Lady Frankenstein directed by Mel WellesLady Frankenstein directed by Mel Welles

Lady Frankenstein directed by Mel WellesOf all the great quotes ever uttered by Hollywood royalty, one of my favorites has long been a line that was uttered by the great Virginia-born actor Joseph Cotten, who once said, “Orson Welles lists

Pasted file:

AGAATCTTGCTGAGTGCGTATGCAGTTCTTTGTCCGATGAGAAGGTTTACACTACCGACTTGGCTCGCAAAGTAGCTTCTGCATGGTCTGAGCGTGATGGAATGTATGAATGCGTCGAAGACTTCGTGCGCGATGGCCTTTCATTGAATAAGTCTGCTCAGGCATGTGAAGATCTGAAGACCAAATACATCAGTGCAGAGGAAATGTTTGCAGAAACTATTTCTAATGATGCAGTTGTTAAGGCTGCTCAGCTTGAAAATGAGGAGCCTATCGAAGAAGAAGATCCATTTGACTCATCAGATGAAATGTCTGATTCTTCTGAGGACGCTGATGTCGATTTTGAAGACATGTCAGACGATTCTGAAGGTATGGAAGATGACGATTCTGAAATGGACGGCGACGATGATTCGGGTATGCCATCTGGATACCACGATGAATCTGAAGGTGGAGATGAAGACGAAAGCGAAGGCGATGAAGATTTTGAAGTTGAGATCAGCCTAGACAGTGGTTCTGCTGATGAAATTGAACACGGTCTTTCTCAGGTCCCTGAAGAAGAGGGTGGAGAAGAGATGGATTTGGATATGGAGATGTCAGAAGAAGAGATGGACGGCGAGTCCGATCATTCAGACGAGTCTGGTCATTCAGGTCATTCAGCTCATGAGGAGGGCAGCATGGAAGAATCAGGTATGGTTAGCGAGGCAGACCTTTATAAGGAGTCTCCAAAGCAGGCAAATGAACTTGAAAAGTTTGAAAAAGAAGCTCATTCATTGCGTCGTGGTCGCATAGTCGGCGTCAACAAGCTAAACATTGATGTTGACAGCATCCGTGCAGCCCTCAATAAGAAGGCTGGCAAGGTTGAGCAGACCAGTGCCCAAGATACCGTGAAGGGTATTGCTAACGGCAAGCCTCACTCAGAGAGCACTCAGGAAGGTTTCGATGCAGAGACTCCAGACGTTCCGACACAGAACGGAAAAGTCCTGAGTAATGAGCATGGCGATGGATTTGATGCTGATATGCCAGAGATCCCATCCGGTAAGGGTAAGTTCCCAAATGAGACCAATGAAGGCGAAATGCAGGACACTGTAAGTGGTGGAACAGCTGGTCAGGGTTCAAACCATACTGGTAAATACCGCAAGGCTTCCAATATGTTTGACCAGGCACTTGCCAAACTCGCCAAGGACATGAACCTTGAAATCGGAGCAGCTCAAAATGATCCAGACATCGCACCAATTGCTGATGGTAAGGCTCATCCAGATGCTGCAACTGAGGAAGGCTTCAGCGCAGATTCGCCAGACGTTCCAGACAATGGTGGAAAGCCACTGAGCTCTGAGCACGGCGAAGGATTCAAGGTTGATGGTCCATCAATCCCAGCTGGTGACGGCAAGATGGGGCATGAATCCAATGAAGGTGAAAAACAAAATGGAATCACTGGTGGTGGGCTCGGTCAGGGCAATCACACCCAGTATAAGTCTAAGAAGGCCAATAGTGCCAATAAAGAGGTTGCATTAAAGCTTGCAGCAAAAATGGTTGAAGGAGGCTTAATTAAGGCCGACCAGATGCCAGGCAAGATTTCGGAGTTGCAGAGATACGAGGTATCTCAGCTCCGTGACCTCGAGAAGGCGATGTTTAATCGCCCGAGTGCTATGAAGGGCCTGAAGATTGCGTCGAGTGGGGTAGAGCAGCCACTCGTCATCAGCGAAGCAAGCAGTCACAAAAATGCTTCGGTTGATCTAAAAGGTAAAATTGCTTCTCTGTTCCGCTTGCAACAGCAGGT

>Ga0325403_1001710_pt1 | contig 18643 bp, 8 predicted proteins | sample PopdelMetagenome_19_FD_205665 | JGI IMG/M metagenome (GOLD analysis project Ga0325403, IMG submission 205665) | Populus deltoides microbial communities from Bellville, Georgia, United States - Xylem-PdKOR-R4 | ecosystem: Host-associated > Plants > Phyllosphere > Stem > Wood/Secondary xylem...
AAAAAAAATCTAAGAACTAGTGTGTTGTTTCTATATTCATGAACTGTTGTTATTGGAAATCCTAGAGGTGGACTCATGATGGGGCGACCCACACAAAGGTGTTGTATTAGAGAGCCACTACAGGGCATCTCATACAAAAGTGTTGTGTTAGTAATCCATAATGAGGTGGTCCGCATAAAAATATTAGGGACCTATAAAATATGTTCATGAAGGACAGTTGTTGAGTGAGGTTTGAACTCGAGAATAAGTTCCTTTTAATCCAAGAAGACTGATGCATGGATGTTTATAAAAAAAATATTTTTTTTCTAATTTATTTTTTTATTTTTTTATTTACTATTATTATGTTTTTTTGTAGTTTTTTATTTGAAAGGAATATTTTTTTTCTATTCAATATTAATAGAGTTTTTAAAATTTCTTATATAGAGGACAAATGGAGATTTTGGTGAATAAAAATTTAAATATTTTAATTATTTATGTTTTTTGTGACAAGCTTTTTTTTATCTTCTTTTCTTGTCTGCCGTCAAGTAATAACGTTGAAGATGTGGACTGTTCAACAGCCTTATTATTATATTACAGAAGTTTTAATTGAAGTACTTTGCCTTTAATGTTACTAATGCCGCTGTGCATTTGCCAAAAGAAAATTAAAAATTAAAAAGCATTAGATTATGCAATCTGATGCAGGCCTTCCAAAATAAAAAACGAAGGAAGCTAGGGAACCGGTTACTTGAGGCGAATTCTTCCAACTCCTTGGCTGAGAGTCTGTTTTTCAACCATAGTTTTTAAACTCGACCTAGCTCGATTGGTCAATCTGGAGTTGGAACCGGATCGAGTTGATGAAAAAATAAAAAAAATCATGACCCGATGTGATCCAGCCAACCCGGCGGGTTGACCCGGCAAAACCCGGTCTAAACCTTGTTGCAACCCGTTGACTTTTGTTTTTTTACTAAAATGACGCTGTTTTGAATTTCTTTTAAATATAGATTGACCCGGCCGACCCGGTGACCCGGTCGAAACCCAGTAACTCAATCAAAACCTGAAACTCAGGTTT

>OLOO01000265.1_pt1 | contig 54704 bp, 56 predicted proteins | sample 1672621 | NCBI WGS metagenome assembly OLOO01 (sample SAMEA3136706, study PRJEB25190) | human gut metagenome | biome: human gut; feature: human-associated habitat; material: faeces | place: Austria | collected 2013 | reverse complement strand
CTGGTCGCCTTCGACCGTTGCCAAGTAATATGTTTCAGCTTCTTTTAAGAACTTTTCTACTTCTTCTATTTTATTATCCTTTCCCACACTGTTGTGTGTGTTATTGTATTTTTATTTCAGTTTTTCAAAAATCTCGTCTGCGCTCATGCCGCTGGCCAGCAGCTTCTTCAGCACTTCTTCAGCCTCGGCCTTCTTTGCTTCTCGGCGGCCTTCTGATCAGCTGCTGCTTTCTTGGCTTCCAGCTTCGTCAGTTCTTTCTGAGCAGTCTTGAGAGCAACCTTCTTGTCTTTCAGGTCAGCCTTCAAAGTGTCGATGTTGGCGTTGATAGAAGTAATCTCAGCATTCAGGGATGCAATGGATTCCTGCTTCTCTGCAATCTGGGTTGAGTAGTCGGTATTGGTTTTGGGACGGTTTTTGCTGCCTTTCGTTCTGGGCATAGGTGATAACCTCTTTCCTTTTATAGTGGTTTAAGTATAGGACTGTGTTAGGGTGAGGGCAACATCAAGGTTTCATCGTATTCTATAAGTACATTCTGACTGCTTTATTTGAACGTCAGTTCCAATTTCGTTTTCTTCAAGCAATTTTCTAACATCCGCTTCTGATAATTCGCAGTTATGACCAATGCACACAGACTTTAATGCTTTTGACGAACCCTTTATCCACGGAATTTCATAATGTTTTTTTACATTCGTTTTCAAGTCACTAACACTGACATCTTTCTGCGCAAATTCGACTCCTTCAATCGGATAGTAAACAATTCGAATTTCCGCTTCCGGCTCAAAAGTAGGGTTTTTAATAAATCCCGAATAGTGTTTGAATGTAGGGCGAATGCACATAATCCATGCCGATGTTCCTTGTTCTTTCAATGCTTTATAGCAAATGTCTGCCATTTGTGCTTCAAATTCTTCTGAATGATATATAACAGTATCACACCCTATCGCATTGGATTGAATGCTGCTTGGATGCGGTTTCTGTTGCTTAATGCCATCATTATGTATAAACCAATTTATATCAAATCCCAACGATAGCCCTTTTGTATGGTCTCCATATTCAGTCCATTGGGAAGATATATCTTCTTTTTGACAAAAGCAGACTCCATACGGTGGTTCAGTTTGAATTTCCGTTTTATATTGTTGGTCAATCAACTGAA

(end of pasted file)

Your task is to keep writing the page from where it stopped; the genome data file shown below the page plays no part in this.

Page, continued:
Citizen Kane as his best film, Alfred Hitchcock opts for Shadow of a Doubt, and Sir Carol Reed chose The Third Man … and I’m in all of them!” And it’s so true … Cotten, at the height of his career, got to work with the cream of Hollywood, and appeared in some of the very finest pictures of the age. But as the actor got older, he found, as had so many before him, that the availability of choice roles was limited (you might recall that the great Basil Rathbone’s final film was, uh, 1967’s Hillbillys in a Haunted House!), and during his final decade, he perforce appeared in any number of questionable/outre projects. Case in point: the 1971 Italian film Lady Frankenstein, in which Cotten not only played the infamous baron, but appeared in a role that was snuffed out before the film was even halfway done. But to be honest, Cotten’s participation in this film was not my primary reason for seeking it out. Rather, it was a picture that I had long wanted to see because it happens to star one of my very favorite “Eurobabe actresses” from that great decade, Rosalba Neri, who, along with Edwige Fenech and Barbara Bouchet, might be said to comprise three of the most alluring “psychotronic” female performers that the Continent has ever produced. I had previously enjoyed watching the gorgeous Rosalba in such pictures as 99 Women (a women’s prison film from 1969); two giallo outings, Slaughter Hotel (’71) and The French Sex Murders (’72); and the truly bizarre horror excursion The Devil’s Wedding Night (’73). The prospect of seeing the beautiful Italian actress in a film in which she was the indubitable leading lady was too much for this viewer to resist.